December 15, 2012
Genetics And Mathematics Come Together To Describe How We Got Our Fingers And Toes
April Flowers for redOrbit.com - Your Universe Online
A multidisciplinary international research project has identified the mechanism responsible for generating our fingers and toes.
Dr. Maria Kmita and her colleagues at the Intitut de Recherches Cliniques de Montreal (IRCM) took part in the groundbreaking study that has revealed the importance of gene regulation in the transition from fins to limbs during evolution.
The team, which also included members from CRG Barcelona, the University of Catabria, and the European Molecular Biology Laboratory (EMBL), provided experimental evidence supporting a theoretical model for pattern formation by combining genetic studies with mathematical modeling. The theoretical model they used is known as the Turing mechanism. In 1952, Alan Turing, a mathematician best known for his work in early computer science and cryptanalysis — specifically the decryption of the German Enigma machine during World War II, proposed mathematical equations for pattern formation. These equations describe how two uniformly-distributed substances, an activator and a repressor, trigger the formation of complex shapes and structures from initially-equivalent cells.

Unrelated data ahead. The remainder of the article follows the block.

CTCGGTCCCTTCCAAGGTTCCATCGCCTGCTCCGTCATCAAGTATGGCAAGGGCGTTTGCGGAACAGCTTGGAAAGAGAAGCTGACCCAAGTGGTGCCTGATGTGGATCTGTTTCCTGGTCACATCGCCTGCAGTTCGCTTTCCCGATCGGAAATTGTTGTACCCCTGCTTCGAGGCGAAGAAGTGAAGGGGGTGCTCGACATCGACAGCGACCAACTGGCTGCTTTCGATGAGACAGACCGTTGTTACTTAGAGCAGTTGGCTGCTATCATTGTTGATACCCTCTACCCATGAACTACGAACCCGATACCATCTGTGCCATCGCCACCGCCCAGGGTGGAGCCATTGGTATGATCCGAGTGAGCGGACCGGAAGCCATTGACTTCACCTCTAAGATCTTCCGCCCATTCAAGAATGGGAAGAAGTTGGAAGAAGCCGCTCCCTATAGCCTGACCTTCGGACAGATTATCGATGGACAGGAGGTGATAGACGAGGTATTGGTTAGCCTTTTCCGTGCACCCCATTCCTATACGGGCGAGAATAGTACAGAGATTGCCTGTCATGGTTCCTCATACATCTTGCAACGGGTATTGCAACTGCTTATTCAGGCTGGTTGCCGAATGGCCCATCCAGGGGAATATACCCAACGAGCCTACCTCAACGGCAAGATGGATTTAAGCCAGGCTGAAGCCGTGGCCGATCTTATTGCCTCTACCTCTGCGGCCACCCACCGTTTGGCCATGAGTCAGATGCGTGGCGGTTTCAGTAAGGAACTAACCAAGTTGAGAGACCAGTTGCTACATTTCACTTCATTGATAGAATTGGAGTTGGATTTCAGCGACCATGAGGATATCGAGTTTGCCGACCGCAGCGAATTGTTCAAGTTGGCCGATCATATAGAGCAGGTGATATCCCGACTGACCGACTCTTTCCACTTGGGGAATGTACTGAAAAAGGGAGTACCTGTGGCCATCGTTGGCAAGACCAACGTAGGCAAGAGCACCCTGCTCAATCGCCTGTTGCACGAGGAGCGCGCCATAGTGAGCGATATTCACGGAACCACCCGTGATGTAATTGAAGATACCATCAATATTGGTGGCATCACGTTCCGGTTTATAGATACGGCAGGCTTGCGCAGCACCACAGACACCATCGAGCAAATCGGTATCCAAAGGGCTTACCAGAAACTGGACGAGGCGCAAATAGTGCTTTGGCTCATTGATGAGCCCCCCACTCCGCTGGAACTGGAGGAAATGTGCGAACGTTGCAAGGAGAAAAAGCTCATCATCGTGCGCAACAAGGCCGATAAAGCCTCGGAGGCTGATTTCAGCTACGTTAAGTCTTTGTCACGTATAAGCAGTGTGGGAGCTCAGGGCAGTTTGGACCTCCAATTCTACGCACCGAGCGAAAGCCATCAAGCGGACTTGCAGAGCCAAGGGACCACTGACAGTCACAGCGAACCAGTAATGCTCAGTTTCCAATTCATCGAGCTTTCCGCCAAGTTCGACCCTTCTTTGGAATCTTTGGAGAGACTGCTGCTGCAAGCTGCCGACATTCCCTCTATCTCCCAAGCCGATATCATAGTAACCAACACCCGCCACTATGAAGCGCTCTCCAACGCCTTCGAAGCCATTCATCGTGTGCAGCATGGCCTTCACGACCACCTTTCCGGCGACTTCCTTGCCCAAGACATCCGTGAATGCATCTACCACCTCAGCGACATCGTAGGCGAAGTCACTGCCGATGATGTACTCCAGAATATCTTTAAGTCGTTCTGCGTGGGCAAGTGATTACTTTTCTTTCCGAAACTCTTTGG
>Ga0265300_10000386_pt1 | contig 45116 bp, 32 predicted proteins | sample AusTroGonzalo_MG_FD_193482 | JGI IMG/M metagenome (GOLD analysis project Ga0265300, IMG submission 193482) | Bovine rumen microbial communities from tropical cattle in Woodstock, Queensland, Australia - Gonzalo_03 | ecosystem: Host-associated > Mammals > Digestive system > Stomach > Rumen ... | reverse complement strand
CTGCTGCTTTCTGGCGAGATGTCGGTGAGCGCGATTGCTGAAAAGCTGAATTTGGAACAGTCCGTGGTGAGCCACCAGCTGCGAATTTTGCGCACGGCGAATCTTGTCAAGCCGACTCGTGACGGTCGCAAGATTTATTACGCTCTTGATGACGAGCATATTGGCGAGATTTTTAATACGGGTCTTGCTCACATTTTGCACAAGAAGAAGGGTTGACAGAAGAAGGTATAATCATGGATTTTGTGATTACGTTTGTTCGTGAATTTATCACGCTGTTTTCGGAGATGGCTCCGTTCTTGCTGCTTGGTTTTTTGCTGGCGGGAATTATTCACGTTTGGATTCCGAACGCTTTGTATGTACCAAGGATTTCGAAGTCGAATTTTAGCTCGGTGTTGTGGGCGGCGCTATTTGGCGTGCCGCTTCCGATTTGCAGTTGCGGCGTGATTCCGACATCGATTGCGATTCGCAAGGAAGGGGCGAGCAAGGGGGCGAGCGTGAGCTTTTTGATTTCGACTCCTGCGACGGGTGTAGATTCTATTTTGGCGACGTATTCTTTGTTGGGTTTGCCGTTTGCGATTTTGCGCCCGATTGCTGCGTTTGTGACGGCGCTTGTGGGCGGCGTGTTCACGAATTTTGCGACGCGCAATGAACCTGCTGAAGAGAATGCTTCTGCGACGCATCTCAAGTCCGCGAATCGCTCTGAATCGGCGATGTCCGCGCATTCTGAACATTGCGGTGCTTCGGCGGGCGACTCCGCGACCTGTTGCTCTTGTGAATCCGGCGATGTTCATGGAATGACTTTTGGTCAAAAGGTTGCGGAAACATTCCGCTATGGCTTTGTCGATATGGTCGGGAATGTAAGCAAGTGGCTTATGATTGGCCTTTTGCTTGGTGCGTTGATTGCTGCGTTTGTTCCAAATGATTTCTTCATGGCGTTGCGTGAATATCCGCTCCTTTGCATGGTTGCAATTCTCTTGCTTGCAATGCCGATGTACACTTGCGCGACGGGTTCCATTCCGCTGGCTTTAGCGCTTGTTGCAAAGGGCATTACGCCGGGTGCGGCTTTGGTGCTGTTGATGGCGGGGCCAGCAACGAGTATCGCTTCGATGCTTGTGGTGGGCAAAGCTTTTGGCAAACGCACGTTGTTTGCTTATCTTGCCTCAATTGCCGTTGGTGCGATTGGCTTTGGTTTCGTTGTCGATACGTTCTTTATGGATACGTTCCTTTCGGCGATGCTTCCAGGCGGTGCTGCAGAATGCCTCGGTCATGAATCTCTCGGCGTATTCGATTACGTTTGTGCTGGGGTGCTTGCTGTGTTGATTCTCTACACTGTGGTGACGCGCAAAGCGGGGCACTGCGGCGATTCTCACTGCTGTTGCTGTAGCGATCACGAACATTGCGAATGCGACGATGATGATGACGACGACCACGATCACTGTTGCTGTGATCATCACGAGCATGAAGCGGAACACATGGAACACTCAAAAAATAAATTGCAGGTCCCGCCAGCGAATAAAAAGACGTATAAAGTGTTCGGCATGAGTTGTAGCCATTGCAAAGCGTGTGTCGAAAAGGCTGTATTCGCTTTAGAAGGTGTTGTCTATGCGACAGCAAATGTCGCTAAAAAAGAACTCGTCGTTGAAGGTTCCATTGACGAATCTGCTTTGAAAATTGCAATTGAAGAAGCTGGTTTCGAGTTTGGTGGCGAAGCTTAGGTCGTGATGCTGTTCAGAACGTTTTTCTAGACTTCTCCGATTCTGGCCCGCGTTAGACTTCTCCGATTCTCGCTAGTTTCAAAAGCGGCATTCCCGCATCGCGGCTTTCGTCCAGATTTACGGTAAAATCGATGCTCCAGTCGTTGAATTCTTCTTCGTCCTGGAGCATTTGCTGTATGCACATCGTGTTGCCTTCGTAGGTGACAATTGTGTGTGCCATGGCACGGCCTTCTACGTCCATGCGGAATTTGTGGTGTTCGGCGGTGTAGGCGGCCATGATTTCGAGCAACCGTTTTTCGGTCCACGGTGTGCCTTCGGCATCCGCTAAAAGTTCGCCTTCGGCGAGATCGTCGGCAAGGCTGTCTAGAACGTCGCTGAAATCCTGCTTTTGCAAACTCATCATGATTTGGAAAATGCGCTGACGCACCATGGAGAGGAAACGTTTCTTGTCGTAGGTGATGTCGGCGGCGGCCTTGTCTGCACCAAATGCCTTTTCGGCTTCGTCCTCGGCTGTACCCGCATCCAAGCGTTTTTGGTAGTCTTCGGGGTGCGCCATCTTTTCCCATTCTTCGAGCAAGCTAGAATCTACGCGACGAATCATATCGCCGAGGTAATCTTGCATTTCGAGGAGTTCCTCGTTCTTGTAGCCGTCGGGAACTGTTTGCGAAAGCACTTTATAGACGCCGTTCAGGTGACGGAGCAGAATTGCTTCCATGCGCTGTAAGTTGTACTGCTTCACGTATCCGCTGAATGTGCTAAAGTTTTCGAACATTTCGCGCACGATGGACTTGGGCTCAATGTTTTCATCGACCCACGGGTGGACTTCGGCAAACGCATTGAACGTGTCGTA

“The Turing model for pattern formation has long remained under debate, mostly due to the lack of experimental data supporting it,” explains Dr. Rushikesh Sheth, postdoctoral fellow in Dr. Kmita´s laboratory. “By studying the role of Hox genes during limb development, we were able to show, for the first time, that the patterning process that generates our fingers and toes relies on a Turing-like mechanism.”
"Architect" genes known as Hox genes control embryonic development in humans, as in other mammals. Hox genes are essential for the proper positioning of the body's architecture, defining the nature and function of cells that form organs and skeletal elements.
“Our genetic study suggested that Hox genes act as modulators of a Turing-like mechanism, which was further supported by mathematical tests performed by our collaborators, Dr. James Sharpe and his team,” adds Dr. Marie Kmita, Director of the Genetics and Development research unit at the IRCM. “Moreover, we showed that drastically reducing the dose of Hox genes in mice transforms fingers into structures reminiscent of the extremities of fish fins. These findings further support the key role of Hox genes in the transition of fins to limbs during evolution, one of the most important anatomical innovations associated with the transition from aquatic to terrestrial life.”
The Canadian Institutes of Health Research and the Canada Research Chairs Program funded the study.
The findings of this study were recently published in the journal Science.